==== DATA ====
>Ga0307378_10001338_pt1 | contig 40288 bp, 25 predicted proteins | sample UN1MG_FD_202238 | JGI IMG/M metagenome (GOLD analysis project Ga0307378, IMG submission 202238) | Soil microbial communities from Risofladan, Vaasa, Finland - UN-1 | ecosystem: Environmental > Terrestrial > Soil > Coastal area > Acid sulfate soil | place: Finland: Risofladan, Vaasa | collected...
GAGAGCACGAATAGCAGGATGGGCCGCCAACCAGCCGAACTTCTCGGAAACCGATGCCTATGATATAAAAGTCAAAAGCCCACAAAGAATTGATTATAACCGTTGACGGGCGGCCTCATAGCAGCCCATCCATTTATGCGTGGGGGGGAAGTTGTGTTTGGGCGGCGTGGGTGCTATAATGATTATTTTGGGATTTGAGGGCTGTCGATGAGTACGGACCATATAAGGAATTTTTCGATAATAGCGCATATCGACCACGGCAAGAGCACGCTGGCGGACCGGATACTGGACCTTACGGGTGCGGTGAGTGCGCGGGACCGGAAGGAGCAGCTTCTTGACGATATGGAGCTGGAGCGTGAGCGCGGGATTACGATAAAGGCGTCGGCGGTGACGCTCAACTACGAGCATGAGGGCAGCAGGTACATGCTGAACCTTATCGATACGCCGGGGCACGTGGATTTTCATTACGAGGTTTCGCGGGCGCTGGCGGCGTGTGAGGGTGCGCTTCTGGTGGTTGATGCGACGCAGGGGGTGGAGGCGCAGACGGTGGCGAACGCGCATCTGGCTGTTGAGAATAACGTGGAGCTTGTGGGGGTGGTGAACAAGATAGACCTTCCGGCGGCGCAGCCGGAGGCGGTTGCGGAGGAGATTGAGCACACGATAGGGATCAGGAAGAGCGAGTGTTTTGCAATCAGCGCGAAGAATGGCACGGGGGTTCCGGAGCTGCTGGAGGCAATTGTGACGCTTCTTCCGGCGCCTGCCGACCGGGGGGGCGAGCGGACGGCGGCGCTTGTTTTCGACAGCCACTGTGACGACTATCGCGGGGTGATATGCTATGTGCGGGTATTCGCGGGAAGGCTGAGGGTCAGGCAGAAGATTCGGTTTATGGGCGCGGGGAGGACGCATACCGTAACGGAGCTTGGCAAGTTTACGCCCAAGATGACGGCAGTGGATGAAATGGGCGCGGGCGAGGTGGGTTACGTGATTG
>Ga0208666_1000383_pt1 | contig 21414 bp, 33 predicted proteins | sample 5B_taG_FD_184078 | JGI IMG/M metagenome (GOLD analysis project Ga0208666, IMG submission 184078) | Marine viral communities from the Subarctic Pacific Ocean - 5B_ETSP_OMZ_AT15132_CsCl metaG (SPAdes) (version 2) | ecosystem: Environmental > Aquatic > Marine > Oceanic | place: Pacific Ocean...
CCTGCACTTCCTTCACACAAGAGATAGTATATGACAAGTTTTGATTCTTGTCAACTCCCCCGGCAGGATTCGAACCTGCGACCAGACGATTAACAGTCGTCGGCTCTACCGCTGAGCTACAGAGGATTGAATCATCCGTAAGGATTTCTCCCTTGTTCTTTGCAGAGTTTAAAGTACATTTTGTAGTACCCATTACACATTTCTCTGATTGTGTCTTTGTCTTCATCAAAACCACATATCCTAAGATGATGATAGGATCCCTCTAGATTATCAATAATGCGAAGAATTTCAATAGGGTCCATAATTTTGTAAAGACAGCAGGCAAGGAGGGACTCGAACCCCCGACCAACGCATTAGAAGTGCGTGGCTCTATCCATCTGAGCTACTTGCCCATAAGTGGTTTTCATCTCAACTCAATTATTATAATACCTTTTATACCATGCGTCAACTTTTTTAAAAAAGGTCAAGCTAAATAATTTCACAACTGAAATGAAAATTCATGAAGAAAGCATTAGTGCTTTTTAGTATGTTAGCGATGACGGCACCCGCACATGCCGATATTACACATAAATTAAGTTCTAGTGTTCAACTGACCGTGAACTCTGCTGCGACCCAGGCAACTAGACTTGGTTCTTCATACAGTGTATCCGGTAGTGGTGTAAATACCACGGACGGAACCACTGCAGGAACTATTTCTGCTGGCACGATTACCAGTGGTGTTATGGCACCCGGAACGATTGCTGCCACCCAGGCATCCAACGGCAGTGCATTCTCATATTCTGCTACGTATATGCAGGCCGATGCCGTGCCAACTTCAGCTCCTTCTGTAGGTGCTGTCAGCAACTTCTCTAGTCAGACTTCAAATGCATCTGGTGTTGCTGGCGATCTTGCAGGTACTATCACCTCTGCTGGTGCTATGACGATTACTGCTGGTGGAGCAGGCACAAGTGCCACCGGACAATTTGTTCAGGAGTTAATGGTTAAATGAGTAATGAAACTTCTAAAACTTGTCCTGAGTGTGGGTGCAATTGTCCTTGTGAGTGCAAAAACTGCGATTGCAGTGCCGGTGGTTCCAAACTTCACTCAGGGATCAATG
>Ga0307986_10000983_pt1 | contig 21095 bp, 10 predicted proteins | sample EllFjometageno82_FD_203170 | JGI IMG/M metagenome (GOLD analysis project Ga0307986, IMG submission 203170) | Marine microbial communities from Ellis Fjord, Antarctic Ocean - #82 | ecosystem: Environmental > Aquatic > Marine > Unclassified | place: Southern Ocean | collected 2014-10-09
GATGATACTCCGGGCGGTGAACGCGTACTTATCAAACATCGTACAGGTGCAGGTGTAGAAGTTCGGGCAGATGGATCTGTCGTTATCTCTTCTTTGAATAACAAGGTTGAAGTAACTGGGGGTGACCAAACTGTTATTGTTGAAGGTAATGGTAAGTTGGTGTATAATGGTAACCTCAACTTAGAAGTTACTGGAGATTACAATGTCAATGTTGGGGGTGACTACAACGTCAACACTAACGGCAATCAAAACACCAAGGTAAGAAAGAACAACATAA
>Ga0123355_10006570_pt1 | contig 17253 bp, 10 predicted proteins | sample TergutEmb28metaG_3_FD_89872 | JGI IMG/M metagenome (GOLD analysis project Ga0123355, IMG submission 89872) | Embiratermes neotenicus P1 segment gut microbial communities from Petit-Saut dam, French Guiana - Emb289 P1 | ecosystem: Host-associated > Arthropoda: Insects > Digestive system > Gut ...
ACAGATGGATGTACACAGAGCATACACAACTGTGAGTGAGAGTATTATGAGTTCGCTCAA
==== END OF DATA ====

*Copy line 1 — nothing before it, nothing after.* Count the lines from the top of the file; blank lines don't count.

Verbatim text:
>Ga0307378_10001338_pt1 | contig 40288 bp, 25 predicted proteins | sample UN1MG_FD_202238 | JGI IMG/M metagenome (GOLD analysis project Ga0307378, IMG submission 202238) | Soil microbial communities from Risofladan, Vaasa, Finland - UN-1 | ecosystem: Environmental > Terrestrial > Soil > Coastal area > Acid sulfate soil | place: Finland: Risofladan, Vaasa | collected...